|Location||west of the Indian River inlet on Long Neck, near Bethany Beach, Delaware|
|Area||140 acres (57 ha)|
|NRHP reference No.||78003177|
|Added to NRHP||December 29, 1978|
Poplar Thicket, also known as Marian R. Okie Memorial Wildlife Preserve at Poplar Thicket, is an archaeological site located in Long Neck, Delaware. Poplar Thicket is the name of a farm purchased by L.P. Faucett in 1918. It consists of forest, marshes, and wetlands spread across a quarter-mile of undisturbed Indian River Bayshore. Austin Okie, a grandson of Faucett, donated the property to The Nature Conservancy in October 2007, to serve as a bird refuge. The property was subsequently transferred to the state of Delaware, establishing it as the Marian R. Okie Memorial Wildlife Preserve at Poplar Thicket. The property is administered by the Delaware Department of Natural Resources and Environmental Control and serves as a bird sanctuary, used for conservation education and environmentally-sensitive activities such as bird-watching and walking.
It was listed on the National Register of Historic Places in 1978.
The Neches River begins in Van Zandt County west of Rhine Lake and flows for 416 miles (669 km) through the piney woods of east Texas, defining the boundaries of 14 counties on its way to its mouth on Sabine Lake near the Rainbow Bridge. Two major reservoirs, Lake Palestine and B. A. Steinhagen Reservoir are located on the Neches. The Angelina River is a major tributary with its confluence at the north of Lake B. A. Steinhagen. Tributaries to the south include Village Creek and Pine Island Bayou, draining much of the Big Thicket region, both joining the Neches a few miles north of Beaumont. Towns and cities located along the river including Tyler, Lufkin, and Silsbee, although significant portions of the Neches River are undeveloped and flow through protected natural lands. In contrast, the lower 40 miles of the river are a major shipping channel, highly industrialized, with a number of cities and towns concentrated in the area including Beaumont, Vidor, Port Neches, Nederland, Groves, and Port Arthur.
Washington Crossing State Park is a 3,575-acre (14 km2) New Jersey state park that is part of Washington's Crossing, a U.S. National Historic Landmark area. It is located in the Washington Crossing and Titusville sections of Hopewell Township in Mercer County, north of Trenton along the Delaware River. The park is operated and maintained by the New Jersey Division of Parks and Forestry. It is supported by the Washington Crossing Park Association, a friends group that works to preserve, enhance, and advocate for the park.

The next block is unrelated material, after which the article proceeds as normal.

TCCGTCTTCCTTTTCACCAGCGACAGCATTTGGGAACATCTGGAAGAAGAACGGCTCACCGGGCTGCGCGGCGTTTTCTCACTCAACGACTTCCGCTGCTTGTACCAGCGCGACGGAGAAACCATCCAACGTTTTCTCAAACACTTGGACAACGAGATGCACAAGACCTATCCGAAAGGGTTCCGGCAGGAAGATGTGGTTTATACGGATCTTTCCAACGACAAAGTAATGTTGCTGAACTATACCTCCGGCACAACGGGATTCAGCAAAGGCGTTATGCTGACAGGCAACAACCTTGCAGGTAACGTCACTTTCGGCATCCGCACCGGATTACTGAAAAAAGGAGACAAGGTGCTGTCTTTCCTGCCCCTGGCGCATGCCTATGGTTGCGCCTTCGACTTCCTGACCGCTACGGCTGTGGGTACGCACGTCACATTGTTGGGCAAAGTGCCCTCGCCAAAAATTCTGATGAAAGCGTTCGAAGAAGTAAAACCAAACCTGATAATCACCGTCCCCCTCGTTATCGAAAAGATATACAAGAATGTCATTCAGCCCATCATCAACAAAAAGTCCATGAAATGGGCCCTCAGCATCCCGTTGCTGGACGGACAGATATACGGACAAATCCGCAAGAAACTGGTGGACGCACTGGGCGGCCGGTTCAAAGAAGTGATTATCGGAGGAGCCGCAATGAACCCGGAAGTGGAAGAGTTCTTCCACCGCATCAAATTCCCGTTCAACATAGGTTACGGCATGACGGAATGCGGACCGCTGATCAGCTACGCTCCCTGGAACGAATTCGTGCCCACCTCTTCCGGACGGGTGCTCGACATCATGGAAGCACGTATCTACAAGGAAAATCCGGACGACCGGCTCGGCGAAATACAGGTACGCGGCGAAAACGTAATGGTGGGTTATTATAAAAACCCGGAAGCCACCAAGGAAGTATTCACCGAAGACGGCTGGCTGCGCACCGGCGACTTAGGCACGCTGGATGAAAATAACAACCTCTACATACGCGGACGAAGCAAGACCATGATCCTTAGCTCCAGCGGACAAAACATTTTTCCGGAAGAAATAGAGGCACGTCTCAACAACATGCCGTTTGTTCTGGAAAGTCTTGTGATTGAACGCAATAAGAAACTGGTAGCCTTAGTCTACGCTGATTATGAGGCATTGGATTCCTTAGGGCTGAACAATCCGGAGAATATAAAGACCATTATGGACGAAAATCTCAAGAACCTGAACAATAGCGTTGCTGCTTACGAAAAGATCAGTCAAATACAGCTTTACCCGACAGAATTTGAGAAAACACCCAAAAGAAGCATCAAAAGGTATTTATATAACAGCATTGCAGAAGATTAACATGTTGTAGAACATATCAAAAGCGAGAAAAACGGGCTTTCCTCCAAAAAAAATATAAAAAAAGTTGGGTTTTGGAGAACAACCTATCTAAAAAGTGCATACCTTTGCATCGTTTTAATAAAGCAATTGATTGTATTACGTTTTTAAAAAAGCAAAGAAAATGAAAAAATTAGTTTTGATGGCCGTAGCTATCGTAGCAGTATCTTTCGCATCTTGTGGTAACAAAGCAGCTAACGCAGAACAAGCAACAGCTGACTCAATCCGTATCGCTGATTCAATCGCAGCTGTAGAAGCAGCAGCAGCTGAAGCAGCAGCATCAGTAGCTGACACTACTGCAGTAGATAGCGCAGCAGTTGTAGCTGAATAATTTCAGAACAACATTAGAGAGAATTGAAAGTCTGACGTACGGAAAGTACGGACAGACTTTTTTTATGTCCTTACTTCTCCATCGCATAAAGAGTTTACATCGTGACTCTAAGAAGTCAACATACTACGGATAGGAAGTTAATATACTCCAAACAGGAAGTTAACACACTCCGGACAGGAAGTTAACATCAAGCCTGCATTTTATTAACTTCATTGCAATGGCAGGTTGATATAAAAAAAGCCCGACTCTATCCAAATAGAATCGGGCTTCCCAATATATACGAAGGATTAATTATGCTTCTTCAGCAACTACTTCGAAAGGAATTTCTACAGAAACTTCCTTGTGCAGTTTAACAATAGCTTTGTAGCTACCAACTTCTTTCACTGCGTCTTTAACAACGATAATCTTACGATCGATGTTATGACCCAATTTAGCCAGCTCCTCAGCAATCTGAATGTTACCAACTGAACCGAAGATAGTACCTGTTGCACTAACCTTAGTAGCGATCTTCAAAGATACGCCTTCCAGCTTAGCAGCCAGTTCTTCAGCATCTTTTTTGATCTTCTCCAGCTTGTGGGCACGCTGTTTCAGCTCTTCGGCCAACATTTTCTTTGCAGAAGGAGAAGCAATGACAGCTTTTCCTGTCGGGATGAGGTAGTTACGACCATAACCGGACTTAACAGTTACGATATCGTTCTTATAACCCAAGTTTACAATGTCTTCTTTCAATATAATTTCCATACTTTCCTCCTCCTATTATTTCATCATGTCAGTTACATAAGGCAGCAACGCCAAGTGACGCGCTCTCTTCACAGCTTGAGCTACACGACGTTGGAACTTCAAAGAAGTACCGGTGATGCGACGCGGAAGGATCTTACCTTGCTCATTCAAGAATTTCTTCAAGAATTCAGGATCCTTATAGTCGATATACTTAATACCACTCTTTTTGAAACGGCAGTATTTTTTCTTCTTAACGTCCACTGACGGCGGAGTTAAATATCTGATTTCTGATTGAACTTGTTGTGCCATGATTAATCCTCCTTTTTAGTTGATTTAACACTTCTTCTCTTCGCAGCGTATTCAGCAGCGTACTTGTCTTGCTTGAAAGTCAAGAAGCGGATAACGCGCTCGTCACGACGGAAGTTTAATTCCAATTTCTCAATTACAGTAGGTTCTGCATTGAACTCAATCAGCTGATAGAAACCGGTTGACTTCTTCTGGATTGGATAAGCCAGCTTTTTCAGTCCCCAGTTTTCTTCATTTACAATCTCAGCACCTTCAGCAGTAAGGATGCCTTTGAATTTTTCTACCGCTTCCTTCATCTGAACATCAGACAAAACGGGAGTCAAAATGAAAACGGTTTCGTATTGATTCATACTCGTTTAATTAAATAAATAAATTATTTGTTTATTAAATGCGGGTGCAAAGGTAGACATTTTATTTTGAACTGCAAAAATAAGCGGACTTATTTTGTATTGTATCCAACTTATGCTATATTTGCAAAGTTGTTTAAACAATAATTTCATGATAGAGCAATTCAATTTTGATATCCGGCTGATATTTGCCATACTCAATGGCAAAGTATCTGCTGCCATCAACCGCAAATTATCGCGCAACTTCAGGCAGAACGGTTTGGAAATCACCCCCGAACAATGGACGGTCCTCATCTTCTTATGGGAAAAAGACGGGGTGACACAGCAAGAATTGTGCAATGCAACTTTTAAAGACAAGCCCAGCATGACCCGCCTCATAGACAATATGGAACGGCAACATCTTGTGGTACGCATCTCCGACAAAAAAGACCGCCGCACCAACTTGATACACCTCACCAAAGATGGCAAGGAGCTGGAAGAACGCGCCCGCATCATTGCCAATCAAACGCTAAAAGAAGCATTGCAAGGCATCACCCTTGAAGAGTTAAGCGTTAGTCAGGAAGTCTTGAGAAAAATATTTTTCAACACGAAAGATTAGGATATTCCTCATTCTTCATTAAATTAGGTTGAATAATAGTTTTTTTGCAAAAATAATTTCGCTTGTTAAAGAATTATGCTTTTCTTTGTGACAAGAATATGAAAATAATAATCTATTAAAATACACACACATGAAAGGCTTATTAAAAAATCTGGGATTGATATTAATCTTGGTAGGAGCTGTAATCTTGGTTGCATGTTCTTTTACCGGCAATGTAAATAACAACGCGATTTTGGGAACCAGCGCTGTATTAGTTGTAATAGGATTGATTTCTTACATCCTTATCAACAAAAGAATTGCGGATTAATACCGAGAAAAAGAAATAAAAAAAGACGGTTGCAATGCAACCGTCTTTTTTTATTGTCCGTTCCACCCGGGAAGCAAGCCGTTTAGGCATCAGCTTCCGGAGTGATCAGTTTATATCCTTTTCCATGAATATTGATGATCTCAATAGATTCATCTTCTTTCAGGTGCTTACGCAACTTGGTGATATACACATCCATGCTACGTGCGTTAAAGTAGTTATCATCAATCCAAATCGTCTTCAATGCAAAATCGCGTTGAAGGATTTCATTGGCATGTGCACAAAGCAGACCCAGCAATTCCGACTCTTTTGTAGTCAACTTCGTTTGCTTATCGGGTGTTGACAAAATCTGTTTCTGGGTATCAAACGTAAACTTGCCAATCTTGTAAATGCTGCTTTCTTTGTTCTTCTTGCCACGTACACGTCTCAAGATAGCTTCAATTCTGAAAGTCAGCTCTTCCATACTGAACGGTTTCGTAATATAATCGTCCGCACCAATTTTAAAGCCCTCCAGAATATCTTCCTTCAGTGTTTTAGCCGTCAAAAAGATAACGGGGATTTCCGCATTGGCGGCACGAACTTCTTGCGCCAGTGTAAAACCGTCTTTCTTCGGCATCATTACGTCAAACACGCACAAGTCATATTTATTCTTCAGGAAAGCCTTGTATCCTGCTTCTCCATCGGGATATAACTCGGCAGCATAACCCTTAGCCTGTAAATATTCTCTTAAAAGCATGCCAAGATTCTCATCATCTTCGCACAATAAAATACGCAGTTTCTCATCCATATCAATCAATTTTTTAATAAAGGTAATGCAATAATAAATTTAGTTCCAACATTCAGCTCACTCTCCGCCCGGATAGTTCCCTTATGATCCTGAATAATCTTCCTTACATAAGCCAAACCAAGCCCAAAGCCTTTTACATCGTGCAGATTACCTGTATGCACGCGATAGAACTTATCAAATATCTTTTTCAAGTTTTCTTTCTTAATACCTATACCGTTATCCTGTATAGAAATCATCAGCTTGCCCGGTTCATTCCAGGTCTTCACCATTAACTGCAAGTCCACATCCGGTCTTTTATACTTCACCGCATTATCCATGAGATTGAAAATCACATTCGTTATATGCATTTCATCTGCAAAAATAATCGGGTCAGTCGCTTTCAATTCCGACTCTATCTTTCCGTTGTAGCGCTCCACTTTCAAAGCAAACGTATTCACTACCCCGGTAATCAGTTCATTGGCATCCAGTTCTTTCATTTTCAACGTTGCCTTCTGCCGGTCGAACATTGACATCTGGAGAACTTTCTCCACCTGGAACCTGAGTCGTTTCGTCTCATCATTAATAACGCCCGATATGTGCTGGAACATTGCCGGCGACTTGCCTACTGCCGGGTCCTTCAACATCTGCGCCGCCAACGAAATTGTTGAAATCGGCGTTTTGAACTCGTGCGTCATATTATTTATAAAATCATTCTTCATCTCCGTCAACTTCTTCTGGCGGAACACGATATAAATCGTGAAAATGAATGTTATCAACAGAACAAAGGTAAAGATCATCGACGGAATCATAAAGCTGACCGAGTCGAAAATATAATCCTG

The Bombay Hook National Wildlife Refuge is a 15,978 acres (64.66 km2) National Wildlife Refuge located along the eastern coast of Kent County, Delaware, United States, on Delaware Bay. It was established on March 16, 1937, as a refuge and breeding ground for migratory and wintering waterfowl along the Atlantic Flyway. The Refuge was purchased from local land owners with federal duck stamp funds.
Buffalo River State Park is a state park of Minnesota, United States, conserving a prairie bisected by the wooded banks of the Buffalo River. Together with the adjacent Bluestem Prairie Scientific and Natural Area owned by The Nature Conservancy, it protects one of the largest and highest-quality prairie remnants in Minnesota. With the closest swimming lake to the Fargo–Moorhead metropolitan area, however, it is most popular for swimming and picnicking. The 1,068-acre (432 ha) park is located just off U.S. Route 10 in Clay County, 4.5 miles (7.2 km) east of Glyndon and 14 miles (23 km) east of Moorhead.
Pennsbury Manor is the colonial estate of William Penn, founder and proprietor of the Colony of Pennsylvania, who lived there from 1699 to 1701. He left it and returned to England in 1701, where he died penniless in 1718. Following his departure and financial woes the estate fell into numerous hands and disrepair. Since 1939 it has been the name of a reconstructed manor on the original property.
Many of the public parks and parkways system of Buffalo, New York were originally designed by Frederick Law Olmsted and Calvert Vaux between 1868 and 1896. They were inspired in large part by the parkland, boulevards, and squares of Paris, France. They include the parks, parkways and circles within the Cazenovia Park–South Park System and Delaware Park–Front Park System, both listed on the National Register of Historic Places and maintained by the Buffalo Olmsted Parks Conservancy.